His defense has been hampered by various steps taken by prosecutors and by a far-right organization, the Foundation Against Terrorism, which supports the attorney general. Critics say he tried to intimidate some of Mr Zamora’s lawyers.
It reviewed nine defense attorneys and at least four were charged with obstruction of justice for their roles in the case.
“Zamora’s defense was hampered from day one by a revolving door of defense attorneys,” said Stephen Townley, legal director of the TrialWatch initiative at the Clooney Foundation for Justice, a rights group. Some of those attorneys, he added, “appeared to lack access to their predecessors’ materials.”
A judge who had presided over the case early in the trial did not allow Mr. Zamora to present any witnesses and rejected most of the evidence he tried to present, deeming it irrelevant.
Mr. Zamora’s son, José Carlos Zamora, who is also a journalist, called the trial a “political persecution”.
For his part, Mr. Giammattei, referring to the case, said that being a journalist does not give a person the “right to commit criminal acts”.
However, his administration has been accused by human rights groups of using the justice system to target anyone who questions his rule. Corruption and human rights cases have stalled and the justice system has been “hijacked” by a network of corrupt actors, according to one report by WOLA.
Since 2021, nearly three dozen judges, anti-corruption prosecutors and their lawyers have fled Guatemala, as have 22 journalists who say they have been threatened because of their work.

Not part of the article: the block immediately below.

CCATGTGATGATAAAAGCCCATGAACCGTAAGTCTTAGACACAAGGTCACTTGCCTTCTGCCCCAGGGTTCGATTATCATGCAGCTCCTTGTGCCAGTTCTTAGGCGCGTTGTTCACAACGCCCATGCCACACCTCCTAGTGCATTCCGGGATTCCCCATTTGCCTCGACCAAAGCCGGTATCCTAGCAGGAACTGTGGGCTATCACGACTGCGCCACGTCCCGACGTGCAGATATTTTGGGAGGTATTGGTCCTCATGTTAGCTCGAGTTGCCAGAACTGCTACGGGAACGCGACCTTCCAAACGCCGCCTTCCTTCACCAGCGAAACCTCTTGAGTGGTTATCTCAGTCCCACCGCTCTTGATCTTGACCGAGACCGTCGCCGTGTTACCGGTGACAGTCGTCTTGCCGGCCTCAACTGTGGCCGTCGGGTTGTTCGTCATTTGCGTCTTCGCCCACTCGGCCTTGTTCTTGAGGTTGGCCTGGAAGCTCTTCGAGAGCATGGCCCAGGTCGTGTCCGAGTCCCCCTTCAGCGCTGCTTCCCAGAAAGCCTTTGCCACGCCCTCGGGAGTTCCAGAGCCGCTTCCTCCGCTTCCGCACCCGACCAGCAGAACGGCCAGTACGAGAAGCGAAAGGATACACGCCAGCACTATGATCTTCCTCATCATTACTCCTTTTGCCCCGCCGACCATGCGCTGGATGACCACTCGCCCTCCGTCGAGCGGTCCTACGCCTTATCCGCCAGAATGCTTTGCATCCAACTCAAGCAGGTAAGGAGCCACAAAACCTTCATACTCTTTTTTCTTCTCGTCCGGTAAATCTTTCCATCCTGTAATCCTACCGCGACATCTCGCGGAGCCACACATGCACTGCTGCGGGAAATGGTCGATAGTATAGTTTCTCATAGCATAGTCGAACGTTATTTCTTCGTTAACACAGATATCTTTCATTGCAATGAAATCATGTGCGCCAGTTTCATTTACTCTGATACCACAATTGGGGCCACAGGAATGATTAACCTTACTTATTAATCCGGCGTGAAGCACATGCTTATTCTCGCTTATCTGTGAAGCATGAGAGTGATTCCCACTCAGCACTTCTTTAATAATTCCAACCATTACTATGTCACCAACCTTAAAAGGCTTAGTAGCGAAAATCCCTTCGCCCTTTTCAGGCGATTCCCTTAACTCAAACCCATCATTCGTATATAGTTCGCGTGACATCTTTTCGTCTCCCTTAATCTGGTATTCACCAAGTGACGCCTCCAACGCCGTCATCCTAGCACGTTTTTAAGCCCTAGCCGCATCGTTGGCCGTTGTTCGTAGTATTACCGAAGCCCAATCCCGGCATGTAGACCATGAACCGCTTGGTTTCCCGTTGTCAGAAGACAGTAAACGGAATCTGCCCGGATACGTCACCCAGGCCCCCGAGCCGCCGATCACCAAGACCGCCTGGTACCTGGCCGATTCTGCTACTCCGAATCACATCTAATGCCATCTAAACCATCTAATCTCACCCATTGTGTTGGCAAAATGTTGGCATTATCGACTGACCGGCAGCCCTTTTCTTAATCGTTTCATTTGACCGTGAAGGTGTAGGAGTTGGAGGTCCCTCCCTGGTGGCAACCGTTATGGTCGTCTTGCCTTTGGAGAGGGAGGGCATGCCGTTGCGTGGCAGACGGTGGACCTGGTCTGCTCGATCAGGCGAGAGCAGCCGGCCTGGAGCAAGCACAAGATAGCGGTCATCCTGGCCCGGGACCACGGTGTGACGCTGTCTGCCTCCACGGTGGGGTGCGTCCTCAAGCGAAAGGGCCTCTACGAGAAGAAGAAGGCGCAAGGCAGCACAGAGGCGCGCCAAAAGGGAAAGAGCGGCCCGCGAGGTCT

When elPeriódico was founded in 1996, Guatemala was entering a more promising period after a brutal civil war that lasted nearly four decades and left hundreds of thousands dead or missing. For many weary Guatemalans, there was a sense that democracy was gaining momentum and that the government would govern with transparency.
An international team of UN-backed investigators worked for 12 years alongside the Guatemalan judiciary to expose deception among the country’s elite, including top government officials and businessmen, before being expelled from the country in 2019 by the previous president, which he was investigating.
“What we see today is a system that wants to continue to protect” criminal behavior, said Daniel Haering, a policy analyst in Guatemala City.
Mr Zamora’s case and the disappearance of his newspaper have set back efforts to hold the government accountable for its actions, said Ms Méndez, of WOLA.
“Who will tell the truth now in Guatemala?” she said. “There will be a huge void left.”
The country is preparing for national elections on June 25, which civil rights groups say have already been tarnished.
Among the opposition candidates barred from running was Carlos Pineda, a conservative populist, who had pledged to fight corruption and who a recent poll showed had risen to the top of the table. Guatemala’s high court removed him from the race on charges that his party’s methods of choosing him as its candidate had violated electoral law.
Mr. Zamora’s case has also ensnared reporters simply for covering him. Eight journalists, editors and columnists are under investigation on charges of obstruction of justice after writing about the trial for elPeriódico. Most have left Guatemala.
Since Giammattei took office in January 2020, the Guatemalan Association of Journalists has documented 472 cases of harassment, physical assault, intimidation and censorship against the press.
On Wednesday, Mr. Zamora made it clear that he would appeal the verdict and take his case to the Inter-American Court of Human Rights, part of the Organization of American States. “All my rights have been violated,” he said in a closing statement in court.